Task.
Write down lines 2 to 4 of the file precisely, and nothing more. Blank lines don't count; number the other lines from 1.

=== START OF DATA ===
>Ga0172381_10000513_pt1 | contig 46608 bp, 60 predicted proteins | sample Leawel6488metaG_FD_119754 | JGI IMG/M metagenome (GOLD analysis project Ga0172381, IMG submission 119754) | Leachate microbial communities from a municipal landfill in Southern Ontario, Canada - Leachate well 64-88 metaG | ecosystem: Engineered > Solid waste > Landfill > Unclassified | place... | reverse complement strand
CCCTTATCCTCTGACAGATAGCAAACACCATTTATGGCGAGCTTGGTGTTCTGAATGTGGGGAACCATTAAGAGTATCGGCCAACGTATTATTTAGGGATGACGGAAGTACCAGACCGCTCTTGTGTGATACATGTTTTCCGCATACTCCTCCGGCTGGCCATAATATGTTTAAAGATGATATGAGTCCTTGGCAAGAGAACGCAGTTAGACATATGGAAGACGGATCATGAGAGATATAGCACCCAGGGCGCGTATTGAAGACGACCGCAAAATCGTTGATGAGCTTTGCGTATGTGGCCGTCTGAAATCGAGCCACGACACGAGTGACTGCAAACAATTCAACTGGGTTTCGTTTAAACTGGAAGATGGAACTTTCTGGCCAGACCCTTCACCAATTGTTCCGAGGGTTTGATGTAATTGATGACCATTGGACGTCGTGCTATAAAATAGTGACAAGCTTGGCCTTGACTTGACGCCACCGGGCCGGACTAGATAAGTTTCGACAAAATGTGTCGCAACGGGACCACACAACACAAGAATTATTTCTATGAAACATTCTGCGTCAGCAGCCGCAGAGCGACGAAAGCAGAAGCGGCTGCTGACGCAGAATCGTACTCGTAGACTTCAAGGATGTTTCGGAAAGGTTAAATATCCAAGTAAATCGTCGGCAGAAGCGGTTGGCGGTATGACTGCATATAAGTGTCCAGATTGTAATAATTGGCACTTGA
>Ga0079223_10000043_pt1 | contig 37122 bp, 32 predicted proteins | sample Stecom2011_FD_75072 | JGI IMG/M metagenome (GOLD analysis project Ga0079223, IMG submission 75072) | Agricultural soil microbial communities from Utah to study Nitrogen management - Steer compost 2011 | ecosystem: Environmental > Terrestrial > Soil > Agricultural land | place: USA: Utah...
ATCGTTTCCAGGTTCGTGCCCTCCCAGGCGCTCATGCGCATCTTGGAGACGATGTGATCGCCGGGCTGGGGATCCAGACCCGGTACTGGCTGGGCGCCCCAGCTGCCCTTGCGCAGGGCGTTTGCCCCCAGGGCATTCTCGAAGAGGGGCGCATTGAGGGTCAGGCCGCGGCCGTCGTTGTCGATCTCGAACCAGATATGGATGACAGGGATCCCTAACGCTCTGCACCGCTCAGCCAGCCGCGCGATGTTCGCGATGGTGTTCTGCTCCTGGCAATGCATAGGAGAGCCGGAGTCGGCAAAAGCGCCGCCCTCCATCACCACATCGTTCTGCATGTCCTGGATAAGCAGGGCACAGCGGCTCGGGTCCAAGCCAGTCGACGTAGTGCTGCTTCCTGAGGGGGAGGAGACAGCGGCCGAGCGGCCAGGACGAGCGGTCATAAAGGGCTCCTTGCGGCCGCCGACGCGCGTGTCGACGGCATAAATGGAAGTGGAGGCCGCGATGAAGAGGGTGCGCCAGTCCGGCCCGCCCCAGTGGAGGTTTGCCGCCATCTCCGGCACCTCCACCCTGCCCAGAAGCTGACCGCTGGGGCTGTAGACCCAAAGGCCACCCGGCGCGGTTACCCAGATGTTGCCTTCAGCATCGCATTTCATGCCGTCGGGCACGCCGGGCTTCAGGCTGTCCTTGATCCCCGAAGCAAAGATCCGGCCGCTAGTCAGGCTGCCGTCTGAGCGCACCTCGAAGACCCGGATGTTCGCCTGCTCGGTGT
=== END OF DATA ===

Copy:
CCCTTATCCTCTGACAGATAGCAAACACCATTTATGGCGAGCTTGGTGTTCTGAATGTGGGGAACCATTAAGAGTATCGGCCAACGTATTATTTAGGGATGACGGAAGTACCAGACCGCTCTTGTGTGATACATGTTTTCCGCATACTCCTCCGGCTGGCCATAATATGTTTAAAGATGATATGAGTCCTTGGCAAGAGAACGCAGTTAGACATATGGAAGACGGATCATGAGAGATATAGCACCCAGGGCGCGTATTGAAGACGACCGCAAAATCGTTGATGAGCTTTGCGTATGTGGCCGTCTGAAATCGAGCCACGACACGAGTGACTGCAAACAATTCAACTGGGTTTCGTTTAAACTGGAAGATGGAACTTTCTGGCCAGACCCTTCACCAATTGTTCCGAGGGTTTGATGTAATTGATGACCATTGGACGTCGTGCTATAAAATAGTGACAAGCTTGGCCTTGACTTGACGCCACCGGGCCGGACTAGATAAGTTTCGACAAAATGTGTCGCAACGGGACCACACAACACAAGAATTATTTCTATGAAACATTCTGCGTCAGCAGCCGCAGAGCGACGAAAGCAGAAGCGGCTGCTGACGCAGAATCGTACTCGTAGACTTCAAGGATGTTTCGGAAAGGTTAAATATCCAAGTAAATCGTCGGCAGAAGCGGTTGGCGGTATGACTGCATATAAGTGTCCAGATTGTAATAATTGGCACTTGA
>Ga0079223_10000043_pt1 | contig 37122 bp, 32 predicted proteins | sample Stecom2011_FD_75072 | JGI IMG/M metagenome (GOLD analysis project Ga0079223, IMG submission 75072) | Agricultural soil microbial communities from Utah to study Nitrogen management - Steer compost 2011 | ecosystem: Environmental > Terrestrial > Soil > Agricultural land | place: USA: Utah...
ATCGTTTCCAGGTTCGTGCCCTCCCAGGCGCTCATGCGCATCTTGGAGACGATGTGATCGCCGGGCTGGGGATCCAGACCCGGTACTGGCTGGGCGCCCCAGCTGCCCTTGCGCAGGGCGTTTGCCCCCAGGGCATTCTCGAAGAGGGGCGCATTGAGGGTCAGGCCGCGGCCGTCGTTGTCGATCTCGAACCAGATATGGATGACAGGGATCCCTAACGCTCTGCACCGCTCAGCCAGCCGCGCGATGTTCGCGATGGTGTTCTGCTCCTGGCAATGCATAGGAGAGCCGGAGTCGGCAAAAGCGCCGCCCTCCATCACCACATCGTTCTGCATGTCCTGGATAAGCAGGGCACAGCGGCTCGGGTCCAAGCCAGTCGACGTAGTGCTGCTTCCTGAGGGGGAGGAGACAGCGGCCGAGCGGCCAGGACGAGCGGTCATAAAGGGCTCCTTGCGGCCGCCGACGCGCGTGTCGACGGCATAAATGGAAGTGGAGGCCGCGATGAAGAGGGTGCGCCAGTCCGGCCCGCCCCAGTGGAGGTTTGCCGCCATCTCCGGCACCTCCACCCTGCCCAGAAGCTGACCGCTGGGGCTGTAGACCCAAAGGCCACCCGGCGCGGTTACCCAGATGTTGCCTTCAGCATCGCATTTCATGCCGTCGGGCACGCCGGGCTTCAGGCTGTCCTTGATCCCCGAAGCAAAGATCCGGCCGCTAGTCAGGCTGCCGTCTGAGCGCACCTCGAAGACCCGGATGTTCGCCTGCTCGGTGT